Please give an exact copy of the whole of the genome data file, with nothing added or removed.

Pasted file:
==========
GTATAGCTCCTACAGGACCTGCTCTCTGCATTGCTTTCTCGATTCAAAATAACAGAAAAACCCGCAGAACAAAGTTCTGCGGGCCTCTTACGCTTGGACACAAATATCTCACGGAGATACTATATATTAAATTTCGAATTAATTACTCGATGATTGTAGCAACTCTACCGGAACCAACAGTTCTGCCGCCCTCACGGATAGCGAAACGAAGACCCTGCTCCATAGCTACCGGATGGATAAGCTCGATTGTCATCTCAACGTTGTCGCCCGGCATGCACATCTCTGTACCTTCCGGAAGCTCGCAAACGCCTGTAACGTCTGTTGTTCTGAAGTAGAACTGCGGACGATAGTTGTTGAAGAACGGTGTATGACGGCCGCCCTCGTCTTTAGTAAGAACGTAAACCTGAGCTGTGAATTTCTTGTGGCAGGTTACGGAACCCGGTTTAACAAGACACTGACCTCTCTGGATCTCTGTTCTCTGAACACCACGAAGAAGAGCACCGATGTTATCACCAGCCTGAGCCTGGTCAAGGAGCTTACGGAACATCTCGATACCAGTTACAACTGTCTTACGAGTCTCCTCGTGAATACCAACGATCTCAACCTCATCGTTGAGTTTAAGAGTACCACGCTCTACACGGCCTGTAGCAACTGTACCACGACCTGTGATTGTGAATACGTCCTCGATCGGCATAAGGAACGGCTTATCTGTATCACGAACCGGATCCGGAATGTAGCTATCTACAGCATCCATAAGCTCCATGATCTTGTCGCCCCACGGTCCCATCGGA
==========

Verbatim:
GTATAGCTCCTACAGGACCTGCTCTCTGCATTGCTTTCTCGATTCAAAATAACAGAAAAACCCGCAGAACAAAGTTCTGCGGGCCTCTTACGCTTGGACACAAATATCTCACGGAGATACTATATATTAAATTTCGAATTAATTACTCGATGATTGTAGCAACTCTACCGGAACCAACAGTTCTGCCGCCCTCACGGATAGCGAAACGAAGACCCTGCTCCATAGCTACCGGATGGATAAGCTCGATTGTCATCTCAACGTTGTCGCCCGGCATGCACATCTCTGTACCTTCCGGAAGCTCGCAAACGCCTGTAACGTCTGTTGTTCTGAAGTAGAACTGCGGACGATAGTTGTTGAAGAACGGTGTATGACGGCCGCCCTCGTCTTTAGTAAGAACGTAAACCTGAGCTGTGAATTTCTTGTGGCAGGTTACGGAACCCGGTTTAACAAGACACTGACCTCTCTGGATCTCTGTTCTCTGAACACCACGAAGAAGAGCACCGATGTTATCACCAGCCTGAGCCTGGTCAAGGAGCTTACGGAACATCTCGATACCAGTTACAACTGTCTTACGAGTCTCCTCGTGAATACCAACGATCTCAACCTCATCGTTGAGTTTAAGAGTACCACGCTCTACACGGCCTGTAGCAACTGTACCACGACCTGTGATTGTGAATACGTCCTCGATCGGCATAAGGAACGGCTTATCTGTATCACGAACCGGATCCGGAATGTAGCTATCTACAGCATCCATAAGCTCCATGATCTTGTCGCCCCACGGTCCCATCGGA